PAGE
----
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Photo Tom Abbott

Whenever there are protests, media comes. It is an important story to witness and chiefly, to document. The reasons for the protests are multifaceted, yet the media also plays a role in them. Reporters bring to the job their own life experiences and biases. Many reporters are middle-class white, and in many respects do not understand the context of many of these protests. However, the last five years have added a layer of danger to what is already a dangerous job. This is the president calling the press fake news, luggenpresse. The result is that many reporters have been arrested on national tv, or shot at with less than lethal ammunition, The targeting has not been center of mass, but rather what police calls red zones. By this, I mean the face and the head.

At the same time, we see the press still take the word of public information officers and commanders who tell them the protesters started it. There is no questioning of this storyline like almost never. These days we have the ability to see aerial views that show the area where a protest is occurring. We can see what is happening, and talking to demonstrators would give the media the other side of the story. And the other side at times points to police tactics that got things riled up. There is the default position, where officers are always believed, or at least have more credibility than the protesters.

We must question whether some of this is access journalism. After all, local departments issue the press passes we all wear when covering these things. It’s not because it makes us important. It adds a very small layer of protection from arrest when attending these news stories. It also allows access to fire zones, to let citizens know when there are evacuations. And all those photos and videos are the work of reporters. But we all know that the authorities do not tell the truth all the time. It is a toolset in the officer’s bag, lie to get confessions, or lie to create a storyline that protects the department. This is about the thin blue line and it is part of the system that protesters are in the streets over. People are tired of the lies and oppression.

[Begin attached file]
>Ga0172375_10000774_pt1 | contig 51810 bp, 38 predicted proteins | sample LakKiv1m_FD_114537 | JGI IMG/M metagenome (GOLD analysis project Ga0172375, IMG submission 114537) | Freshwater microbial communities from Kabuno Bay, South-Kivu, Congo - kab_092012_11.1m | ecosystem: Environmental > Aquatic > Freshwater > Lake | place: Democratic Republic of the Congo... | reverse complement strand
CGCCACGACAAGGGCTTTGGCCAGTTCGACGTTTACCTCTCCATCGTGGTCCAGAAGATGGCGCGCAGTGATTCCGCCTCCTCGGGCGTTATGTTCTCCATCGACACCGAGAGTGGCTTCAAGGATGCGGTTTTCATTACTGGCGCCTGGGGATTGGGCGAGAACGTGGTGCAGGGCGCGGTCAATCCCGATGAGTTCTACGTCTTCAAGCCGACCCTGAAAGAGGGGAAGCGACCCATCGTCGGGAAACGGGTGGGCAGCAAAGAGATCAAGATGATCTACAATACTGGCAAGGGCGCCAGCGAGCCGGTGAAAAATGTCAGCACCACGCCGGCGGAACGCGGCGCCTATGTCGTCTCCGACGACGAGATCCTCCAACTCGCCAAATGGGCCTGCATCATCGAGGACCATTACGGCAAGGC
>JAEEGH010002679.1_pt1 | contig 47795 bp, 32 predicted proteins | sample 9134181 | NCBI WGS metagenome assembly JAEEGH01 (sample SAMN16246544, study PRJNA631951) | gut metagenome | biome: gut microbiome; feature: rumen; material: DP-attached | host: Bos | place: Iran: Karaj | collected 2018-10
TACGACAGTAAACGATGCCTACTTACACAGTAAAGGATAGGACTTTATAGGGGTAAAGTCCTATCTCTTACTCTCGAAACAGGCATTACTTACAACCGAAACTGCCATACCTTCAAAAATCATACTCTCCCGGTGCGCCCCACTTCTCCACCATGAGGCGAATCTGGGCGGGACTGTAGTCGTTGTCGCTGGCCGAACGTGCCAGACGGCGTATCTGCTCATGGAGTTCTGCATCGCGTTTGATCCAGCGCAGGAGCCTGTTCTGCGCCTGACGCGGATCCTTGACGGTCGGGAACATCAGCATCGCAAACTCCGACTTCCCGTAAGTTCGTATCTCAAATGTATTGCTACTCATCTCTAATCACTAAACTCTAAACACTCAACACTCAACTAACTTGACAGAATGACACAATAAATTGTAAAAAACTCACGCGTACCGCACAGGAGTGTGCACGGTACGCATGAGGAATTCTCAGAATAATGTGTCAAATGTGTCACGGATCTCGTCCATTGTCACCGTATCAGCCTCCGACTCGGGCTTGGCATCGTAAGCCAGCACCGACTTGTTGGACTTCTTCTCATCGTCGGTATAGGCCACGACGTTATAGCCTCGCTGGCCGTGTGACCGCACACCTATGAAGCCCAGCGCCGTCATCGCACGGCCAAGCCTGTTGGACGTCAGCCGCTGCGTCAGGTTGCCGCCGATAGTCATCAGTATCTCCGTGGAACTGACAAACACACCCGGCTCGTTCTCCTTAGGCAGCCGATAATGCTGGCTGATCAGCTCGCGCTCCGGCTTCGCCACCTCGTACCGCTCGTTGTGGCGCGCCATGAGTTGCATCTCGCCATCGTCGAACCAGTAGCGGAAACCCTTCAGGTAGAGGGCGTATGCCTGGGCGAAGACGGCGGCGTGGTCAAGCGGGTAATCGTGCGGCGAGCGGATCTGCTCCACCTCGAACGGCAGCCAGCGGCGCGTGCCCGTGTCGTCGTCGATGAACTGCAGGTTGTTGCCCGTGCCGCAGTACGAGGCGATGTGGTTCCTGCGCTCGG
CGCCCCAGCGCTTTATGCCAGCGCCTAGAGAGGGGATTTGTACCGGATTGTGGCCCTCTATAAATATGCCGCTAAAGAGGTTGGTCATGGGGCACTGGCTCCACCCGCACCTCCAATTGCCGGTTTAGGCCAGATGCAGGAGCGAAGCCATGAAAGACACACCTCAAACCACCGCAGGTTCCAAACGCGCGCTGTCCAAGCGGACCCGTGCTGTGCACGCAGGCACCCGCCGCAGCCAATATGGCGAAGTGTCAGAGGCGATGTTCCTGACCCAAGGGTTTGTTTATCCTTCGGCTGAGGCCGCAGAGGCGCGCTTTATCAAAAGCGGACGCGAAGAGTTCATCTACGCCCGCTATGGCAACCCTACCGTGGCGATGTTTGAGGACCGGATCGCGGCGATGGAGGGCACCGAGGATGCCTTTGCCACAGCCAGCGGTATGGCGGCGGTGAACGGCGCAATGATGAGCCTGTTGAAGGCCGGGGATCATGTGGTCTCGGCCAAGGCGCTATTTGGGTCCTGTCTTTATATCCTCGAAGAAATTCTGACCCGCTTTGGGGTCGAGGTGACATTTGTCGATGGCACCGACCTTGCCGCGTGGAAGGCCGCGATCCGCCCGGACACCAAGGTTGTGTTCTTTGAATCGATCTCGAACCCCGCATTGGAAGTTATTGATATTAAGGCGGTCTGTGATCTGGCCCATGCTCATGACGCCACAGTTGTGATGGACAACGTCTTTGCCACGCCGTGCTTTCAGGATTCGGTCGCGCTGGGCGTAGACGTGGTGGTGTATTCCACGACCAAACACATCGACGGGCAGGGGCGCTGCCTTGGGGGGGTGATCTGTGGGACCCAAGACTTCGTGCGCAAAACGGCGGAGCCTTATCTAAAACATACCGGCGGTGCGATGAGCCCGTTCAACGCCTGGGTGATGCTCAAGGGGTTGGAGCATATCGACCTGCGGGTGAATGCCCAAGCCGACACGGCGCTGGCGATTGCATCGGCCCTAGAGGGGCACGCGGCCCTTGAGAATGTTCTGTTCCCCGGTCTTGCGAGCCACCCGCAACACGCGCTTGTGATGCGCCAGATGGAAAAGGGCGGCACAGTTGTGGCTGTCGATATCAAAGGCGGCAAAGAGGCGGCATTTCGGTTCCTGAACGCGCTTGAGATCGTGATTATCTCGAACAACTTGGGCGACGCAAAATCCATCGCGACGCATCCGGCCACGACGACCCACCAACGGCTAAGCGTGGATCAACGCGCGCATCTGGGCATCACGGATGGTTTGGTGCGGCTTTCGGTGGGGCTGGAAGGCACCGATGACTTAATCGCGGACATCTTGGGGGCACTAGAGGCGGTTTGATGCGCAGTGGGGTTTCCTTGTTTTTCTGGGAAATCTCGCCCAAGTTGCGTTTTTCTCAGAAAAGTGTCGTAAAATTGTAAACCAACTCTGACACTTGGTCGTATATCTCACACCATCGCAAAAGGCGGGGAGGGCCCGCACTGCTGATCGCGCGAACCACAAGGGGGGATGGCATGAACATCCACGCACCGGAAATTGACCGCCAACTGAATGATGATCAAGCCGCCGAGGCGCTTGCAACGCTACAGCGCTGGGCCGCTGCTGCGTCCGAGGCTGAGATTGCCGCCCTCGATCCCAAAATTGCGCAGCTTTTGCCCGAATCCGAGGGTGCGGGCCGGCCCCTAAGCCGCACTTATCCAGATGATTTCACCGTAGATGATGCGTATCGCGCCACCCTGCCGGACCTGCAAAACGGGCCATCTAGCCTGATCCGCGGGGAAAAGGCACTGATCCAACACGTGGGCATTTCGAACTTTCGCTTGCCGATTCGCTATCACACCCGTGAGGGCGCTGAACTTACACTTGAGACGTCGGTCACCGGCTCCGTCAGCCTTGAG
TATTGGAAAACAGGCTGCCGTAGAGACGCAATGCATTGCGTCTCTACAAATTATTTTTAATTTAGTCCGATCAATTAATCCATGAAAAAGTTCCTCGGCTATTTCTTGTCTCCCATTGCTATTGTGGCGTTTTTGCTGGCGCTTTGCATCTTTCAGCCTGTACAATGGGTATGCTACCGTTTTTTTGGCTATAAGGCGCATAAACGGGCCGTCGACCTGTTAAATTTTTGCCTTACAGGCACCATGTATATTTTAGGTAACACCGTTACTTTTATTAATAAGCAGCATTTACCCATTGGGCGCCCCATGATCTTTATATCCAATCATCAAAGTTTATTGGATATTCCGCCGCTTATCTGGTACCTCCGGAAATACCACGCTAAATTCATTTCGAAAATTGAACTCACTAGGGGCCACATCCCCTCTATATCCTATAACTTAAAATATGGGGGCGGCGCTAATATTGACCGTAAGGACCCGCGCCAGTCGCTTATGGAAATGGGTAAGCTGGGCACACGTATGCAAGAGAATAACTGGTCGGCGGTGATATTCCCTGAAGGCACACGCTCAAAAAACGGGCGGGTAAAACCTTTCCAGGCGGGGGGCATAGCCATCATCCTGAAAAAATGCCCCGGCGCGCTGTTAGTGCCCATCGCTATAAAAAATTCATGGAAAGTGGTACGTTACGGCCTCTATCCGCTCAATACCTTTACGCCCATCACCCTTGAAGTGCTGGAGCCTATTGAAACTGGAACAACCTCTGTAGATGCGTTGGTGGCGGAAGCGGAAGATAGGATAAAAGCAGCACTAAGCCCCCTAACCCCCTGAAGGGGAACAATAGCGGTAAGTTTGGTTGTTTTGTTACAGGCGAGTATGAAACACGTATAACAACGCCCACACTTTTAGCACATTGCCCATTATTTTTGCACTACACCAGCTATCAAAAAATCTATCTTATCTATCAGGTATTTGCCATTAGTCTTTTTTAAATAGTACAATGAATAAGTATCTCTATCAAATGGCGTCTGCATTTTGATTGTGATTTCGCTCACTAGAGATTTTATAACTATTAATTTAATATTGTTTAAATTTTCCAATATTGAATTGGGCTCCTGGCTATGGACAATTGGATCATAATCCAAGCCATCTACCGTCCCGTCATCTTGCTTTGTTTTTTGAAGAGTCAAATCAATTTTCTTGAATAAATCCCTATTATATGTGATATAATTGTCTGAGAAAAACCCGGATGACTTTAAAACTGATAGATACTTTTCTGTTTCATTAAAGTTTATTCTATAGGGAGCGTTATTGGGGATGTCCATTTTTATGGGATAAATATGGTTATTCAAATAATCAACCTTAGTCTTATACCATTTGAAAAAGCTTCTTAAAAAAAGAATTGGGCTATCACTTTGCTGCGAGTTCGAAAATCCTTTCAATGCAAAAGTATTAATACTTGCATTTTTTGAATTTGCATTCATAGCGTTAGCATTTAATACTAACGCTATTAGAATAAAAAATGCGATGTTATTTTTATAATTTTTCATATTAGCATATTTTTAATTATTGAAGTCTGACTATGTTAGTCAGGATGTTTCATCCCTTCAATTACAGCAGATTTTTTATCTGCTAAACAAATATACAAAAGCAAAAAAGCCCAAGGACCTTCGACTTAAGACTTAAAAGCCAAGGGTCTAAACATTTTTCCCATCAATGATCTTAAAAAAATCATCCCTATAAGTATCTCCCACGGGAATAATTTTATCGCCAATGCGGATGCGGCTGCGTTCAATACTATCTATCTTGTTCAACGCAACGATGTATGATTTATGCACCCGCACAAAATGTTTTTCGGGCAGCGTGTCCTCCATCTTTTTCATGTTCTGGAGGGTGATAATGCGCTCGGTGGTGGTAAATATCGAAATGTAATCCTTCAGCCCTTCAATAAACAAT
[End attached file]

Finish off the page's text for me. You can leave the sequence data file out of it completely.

How many times have you heard over the grapevine of evidence planted by officers to make a case? The Innocence Project has a list of ongoing successful cases where they proved people were wrongly convicted. Many are African American and other people of color, who face a system of justice whose default stance is that they are guilty. It does not matter what we are told, about innocent until proven guilty. People of color face a much harder time when confronted by the justice system.

During the demonstrations, we also saw an escalation of force by police departments. If a police officer interacts with the crowd not wearing riot gear, that is a far less threatening stance than a line of officers in riot gear. The tactical situation is what it is, and the default position is one of us versus them. However, you will rarely see this addressed by media. Why are officers standing in full riot gear? Why not highlight those who in this round have taken off their gear and marched with demonstrators? Interestingly, Flint Michigan saw no damage or looting, after the Sherriff did exactly that. There have been others, but they are still the vast minority. This is recognition from that Sherriff, and others, that we need to talk. It is also deescalating in very volatile situations. It is also the first step into recognizing some of the issues that are facing minority communities.